“BARK!”

Pale-faced and trembling, I yanked Sadie over the bridge and across the golf course, a distinct feeling of “dog chasing cat” washing over me.

I shook my head and allowed the memory to float away, far up to the blistering sun. Sadie moved toward me and yanked her hair from the wilted up-do she always wore. “I want to go back to hole eighteen, Ashley.” I expected the words before they came; it was as though I completely read her thoughts. “I want to go back to the bridge.”

“No way – nope. No.” I shook my head and pretended to be very occupied with a string on my tee-shirt. Maybe it was my irrational fear of another confrontation with an adult or simply my careful nature; regardless, I felt a very strong desire to sweat my days away in the safety of the woods.

Sadie’s cheeks flushed with annoyance. “Come on! There isn’t a golfer in sight!” She grabbed my arm and dropped to her knees.
“It’s too hot for golfing today and we haven’t seen that bridge in ages!”

My eyes scanned the area; Sadie was right. Empty. I groaned. “I don’t know; I feel like the universe made this day so hot to tell us to just stay inside and avoid trouble.”

Her mouth dropped open and quickly closed, frustration painting her features. “More like the universe is giving us a sign that we should go to the bridge! When has there ever been a day when golfers didn’t cover this place?”

“You’re right,” I muttered. “I just… I don’t know…” My eyes followed the line of the pond until they settled on the bridge. It had been so long…

“You only live once.” The words left Sadie in a flood of truth and suddenly, it all made sense.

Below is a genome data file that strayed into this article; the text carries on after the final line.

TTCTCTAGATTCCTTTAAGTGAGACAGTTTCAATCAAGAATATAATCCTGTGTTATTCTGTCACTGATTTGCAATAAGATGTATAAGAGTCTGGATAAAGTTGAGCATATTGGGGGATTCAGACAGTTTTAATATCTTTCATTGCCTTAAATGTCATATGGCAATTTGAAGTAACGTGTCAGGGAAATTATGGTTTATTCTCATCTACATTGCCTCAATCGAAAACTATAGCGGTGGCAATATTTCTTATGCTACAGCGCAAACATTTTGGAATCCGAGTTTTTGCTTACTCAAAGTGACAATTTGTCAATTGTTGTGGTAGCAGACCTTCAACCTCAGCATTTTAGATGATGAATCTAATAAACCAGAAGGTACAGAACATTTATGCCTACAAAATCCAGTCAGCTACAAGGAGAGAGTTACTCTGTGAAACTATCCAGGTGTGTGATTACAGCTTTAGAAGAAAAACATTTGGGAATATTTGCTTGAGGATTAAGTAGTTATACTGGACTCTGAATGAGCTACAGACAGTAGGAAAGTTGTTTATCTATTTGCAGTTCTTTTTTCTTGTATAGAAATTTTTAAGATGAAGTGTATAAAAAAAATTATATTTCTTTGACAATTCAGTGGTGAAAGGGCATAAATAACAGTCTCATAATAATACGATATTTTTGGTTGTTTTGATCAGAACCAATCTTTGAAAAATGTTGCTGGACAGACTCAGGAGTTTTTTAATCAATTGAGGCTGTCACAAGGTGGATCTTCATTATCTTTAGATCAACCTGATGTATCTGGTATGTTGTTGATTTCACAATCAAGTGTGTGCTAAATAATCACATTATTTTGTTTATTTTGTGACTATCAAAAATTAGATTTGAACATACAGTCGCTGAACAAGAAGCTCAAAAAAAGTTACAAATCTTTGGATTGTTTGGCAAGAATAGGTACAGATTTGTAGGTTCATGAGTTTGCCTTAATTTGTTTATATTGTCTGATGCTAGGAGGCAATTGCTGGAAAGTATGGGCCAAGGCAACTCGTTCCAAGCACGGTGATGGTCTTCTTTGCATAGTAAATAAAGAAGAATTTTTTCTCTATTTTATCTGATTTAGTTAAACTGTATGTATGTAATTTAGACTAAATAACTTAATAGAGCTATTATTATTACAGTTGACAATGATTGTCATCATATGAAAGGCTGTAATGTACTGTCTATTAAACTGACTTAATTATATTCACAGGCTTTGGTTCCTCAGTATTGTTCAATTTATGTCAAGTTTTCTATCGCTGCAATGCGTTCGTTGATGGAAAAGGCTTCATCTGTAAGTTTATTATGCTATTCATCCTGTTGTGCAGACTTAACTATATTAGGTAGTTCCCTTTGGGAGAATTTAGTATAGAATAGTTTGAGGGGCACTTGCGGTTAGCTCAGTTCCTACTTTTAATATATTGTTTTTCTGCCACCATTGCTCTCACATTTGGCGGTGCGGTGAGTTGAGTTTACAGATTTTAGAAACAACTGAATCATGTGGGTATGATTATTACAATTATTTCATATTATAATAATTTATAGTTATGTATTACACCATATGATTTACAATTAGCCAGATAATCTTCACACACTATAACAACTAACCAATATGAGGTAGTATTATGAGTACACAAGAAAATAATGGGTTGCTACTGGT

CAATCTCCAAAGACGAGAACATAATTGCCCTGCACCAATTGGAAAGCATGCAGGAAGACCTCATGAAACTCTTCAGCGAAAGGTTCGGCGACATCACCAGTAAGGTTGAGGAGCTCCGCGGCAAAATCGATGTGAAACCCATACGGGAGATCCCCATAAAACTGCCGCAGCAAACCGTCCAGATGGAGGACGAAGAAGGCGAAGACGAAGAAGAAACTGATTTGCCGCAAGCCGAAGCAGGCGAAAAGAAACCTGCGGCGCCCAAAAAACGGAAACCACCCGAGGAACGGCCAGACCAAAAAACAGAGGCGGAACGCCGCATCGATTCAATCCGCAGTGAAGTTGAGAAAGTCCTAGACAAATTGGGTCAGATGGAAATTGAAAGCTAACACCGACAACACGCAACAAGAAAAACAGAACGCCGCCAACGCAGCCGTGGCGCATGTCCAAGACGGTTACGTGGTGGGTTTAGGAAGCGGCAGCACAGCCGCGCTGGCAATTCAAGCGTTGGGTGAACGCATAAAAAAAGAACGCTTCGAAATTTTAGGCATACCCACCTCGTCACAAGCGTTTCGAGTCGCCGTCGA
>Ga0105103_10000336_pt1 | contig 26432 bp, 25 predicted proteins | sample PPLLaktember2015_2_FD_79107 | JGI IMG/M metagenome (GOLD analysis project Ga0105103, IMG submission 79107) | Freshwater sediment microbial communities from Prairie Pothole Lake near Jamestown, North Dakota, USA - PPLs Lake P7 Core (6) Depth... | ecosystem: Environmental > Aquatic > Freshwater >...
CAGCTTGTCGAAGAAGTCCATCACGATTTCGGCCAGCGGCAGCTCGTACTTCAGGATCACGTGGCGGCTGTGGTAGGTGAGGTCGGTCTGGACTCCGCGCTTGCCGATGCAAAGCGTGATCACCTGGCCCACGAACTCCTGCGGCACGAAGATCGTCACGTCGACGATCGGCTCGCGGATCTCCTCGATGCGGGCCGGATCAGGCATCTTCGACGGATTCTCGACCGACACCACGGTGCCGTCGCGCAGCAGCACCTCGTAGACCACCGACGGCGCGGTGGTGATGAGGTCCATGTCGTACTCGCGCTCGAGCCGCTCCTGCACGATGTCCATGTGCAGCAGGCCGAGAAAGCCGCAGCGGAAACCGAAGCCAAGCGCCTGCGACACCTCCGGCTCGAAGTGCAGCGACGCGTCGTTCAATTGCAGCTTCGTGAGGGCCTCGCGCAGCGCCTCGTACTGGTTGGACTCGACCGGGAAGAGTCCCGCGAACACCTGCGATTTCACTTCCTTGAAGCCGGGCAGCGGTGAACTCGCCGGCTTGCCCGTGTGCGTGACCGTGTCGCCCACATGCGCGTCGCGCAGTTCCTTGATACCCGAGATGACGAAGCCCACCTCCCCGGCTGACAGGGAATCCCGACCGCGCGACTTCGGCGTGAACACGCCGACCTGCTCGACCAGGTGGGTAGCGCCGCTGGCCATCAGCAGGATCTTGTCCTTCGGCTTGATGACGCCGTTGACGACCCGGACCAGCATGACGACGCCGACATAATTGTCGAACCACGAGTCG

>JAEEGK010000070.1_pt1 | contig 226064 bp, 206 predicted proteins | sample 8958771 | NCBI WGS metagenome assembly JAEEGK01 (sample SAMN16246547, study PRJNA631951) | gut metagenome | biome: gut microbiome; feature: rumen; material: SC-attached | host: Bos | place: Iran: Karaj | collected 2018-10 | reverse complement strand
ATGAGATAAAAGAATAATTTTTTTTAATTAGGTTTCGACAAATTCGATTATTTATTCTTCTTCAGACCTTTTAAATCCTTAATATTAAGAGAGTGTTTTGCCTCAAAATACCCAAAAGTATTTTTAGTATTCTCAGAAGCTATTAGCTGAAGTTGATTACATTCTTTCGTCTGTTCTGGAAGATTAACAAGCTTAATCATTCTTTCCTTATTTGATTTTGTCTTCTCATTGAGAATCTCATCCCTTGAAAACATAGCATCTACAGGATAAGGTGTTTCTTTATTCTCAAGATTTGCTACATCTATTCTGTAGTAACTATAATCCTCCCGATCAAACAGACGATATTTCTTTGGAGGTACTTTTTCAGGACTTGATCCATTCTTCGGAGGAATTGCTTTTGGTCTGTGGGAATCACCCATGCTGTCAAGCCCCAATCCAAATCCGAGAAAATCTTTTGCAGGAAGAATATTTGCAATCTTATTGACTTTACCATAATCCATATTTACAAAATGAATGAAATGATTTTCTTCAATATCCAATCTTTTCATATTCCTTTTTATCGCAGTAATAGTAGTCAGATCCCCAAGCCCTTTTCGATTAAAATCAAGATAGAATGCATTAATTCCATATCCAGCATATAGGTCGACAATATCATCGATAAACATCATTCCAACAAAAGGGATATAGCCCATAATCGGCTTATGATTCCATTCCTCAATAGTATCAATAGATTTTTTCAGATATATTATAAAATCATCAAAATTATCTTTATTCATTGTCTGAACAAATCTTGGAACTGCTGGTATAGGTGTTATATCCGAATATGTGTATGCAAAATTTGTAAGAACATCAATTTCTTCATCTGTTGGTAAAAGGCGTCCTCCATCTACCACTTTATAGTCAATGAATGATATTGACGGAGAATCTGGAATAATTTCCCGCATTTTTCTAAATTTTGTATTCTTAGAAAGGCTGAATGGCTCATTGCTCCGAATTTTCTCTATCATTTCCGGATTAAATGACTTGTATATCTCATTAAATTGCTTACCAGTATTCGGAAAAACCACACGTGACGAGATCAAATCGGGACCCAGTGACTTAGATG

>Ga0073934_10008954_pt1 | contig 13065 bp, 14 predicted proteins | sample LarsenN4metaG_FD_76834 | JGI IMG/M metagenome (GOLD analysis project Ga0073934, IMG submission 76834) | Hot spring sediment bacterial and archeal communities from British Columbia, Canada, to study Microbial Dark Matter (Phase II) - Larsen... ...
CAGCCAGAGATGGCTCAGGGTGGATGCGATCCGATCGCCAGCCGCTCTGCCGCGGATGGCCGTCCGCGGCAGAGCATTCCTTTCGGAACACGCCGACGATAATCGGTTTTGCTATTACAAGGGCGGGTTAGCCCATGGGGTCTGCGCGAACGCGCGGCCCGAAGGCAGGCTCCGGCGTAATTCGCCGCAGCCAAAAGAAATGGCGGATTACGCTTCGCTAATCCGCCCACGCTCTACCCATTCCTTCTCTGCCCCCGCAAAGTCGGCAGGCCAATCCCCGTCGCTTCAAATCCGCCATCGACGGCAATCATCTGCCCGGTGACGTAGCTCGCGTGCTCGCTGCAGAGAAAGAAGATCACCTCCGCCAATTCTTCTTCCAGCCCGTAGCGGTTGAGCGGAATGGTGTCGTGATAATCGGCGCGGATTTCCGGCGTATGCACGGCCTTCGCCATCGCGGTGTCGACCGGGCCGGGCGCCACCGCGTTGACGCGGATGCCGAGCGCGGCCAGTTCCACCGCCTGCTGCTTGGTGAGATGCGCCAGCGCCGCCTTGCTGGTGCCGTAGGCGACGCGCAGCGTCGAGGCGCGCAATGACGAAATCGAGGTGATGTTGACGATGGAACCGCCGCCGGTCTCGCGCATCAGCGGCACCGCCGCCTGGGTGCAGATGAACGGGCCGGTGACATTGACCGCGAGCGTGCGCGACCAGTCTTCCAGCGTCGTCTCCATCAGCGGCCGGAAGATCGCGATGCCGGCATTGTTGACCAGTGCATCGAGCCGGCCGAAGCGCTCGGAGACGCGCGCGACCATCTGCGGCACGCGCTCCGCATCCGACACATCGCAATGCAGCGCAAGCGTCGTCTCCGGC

“All right. Let’s do it.”

My memory serves strangely insufficient as to the details of the trip around the pond; we paused a few times to suffer from several minor heat strokes, and Sadie dared me to eat a worm (which I did not do). Other than that, my memory picks up again around the time we reached a point nearly fifty feet from the bridge. Hot and swallowing sticky spit, we came around the bend of the pond stopped short. Sadie grabbed my wrist and said, hollowly, “It’s all dried up.”

Just beneath the bridge was the end of a line of greenish pond-water; past the bridge, where water always stayed, were hundreds of yards of dry land.

“Let’s walk across it to the bridge!” said Sadie suddenly, beaming at me.

“Okay,” I replied in haste.

I was hot. Burning hot. In retrospect, the inner cogs of my brain must have been fried that day, because how I never thought about what the surface of a pond is comprised of, I will never know. I was thinking in a haze of heat and innocence. What could be the harm in walking across a dried up pond?

Before my thoughts came together in any sense, Sadie darted onto the outermost edge of the dried dirt. “Seems pretty solid to me,” she said, prodding the earth with her shoe. “C’mon out here.”

I took a tentative step onto the ground and felt at ease; it didn’t break and drop me into the pits of Hell. It was solid. Safe. “Let’s get to the bridge, Sadie.”